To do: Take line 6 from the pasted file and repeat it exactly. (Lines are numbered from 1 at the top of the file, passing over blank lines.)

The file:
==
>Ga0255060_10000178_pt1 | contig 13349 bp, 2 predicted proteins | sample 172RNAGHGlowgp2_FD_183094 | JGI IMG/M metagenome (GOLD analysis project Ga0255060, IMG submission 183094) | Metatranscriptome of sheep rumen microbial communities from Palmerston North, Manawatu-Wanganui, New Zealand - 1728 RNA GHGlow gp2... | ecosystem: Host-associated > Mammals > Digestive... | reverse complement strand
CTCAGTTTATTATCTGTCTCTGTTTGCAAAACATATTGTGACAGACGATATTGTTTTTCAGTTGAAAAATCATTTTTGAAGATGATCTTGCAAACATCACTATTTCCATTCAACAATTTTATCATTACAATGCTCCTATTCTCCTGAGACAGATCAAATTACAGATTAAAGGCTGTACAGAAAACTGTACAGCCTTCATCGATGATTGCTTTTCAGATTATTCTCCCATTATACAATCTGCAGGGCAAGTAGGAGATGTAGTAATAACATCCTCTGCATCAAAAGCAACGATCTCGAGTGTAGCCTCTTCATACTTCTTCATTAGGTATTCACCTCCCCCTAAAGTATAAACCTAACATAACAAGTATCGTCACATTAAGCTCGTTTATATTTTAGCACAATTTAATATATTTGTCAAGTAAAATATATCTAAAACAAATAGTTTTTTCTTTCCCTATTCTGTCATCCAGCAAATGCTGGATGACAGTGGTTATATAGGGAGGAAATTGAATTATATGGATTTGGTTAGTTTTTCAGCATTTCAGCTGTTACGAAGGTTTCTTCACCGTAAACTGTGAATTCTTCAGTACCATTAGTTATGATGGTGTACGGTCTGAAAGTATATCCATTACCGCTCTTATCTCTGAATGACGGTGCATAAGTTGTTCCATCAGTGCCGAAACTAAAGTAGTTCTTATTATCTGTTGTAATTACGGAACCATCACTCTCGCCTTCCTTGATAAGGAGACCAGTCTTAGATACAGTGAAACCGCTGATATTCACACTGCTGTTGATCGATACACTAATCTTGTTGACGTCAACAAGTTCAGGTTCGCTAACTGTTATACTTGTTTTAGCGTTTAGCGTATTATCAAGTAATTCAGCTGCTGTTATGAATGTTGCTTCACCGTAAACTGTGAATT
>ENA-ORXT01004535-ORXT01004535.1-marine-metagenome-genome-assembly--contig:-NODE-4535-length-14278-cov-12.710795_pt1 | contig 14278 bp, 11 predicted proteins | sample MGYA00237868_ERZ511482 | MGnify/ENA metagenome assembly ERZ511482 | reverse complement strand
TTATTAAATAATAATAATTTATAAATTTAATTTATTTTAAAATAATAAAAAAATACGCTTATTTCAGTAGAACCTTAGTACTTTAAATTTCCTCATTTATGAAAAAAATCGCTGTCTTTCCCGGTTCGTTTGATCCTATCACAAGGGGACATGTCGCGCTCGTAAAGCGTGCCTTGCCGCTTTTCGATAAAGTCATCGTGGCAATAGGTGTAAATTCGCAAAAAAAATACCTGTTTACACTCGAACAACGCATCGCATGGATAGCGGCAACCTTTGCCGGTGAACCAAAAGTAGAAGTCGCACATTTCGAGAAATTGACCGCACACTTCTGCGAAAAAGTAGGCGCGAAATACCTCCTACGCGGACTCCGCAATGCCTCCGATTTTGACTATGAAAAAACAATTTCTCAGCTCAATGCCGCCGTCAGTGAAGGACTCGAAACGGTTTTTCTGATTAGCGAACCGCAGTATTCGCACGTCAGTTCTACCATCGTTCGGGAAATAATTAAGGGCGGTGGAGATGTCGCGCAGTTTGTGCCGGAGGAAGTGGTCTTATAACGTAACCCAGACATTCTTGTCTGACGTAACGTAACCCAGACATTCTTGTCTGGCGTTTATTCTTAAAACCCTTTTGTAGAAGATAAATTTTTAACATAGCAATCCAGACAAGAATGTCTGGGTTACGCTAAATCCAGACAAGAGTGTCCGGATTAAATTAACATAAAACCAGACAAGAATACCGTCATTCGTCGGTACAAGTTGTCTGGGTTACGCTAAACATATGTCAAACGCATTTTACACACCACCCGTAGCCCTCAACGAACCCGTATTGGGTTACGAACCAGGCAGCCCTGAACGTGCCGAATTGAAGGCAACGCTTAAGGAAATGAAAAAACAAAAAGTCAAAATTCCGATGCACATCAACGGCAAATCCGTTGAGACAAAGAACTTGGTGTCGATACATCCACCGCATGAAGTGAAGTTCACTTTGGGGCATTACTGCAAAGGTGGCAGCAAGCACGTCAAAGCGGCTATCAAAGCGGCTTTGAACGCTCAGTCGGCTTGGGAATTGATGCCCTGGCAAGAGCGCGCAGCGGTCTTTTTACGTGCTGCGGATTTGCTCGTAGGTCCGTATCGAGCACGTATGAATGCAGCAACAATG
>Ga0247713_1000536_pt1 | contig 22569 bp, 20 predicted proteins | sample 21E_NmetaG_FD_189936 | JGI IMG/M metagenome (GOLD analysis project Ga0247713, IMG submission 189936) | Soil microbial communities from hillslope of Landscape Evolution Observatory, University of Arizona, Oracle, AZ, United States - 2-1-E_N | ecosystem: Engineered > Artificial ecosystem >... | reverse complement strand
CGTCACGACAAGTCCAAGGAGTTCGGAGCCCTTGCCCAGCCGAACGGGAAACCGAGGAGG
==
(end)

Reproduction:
CGTCACGACAAGTCCAAGGAGTTCGGAGCCCTTGCCCAGCCGAACGGGAAACCGAGGAGG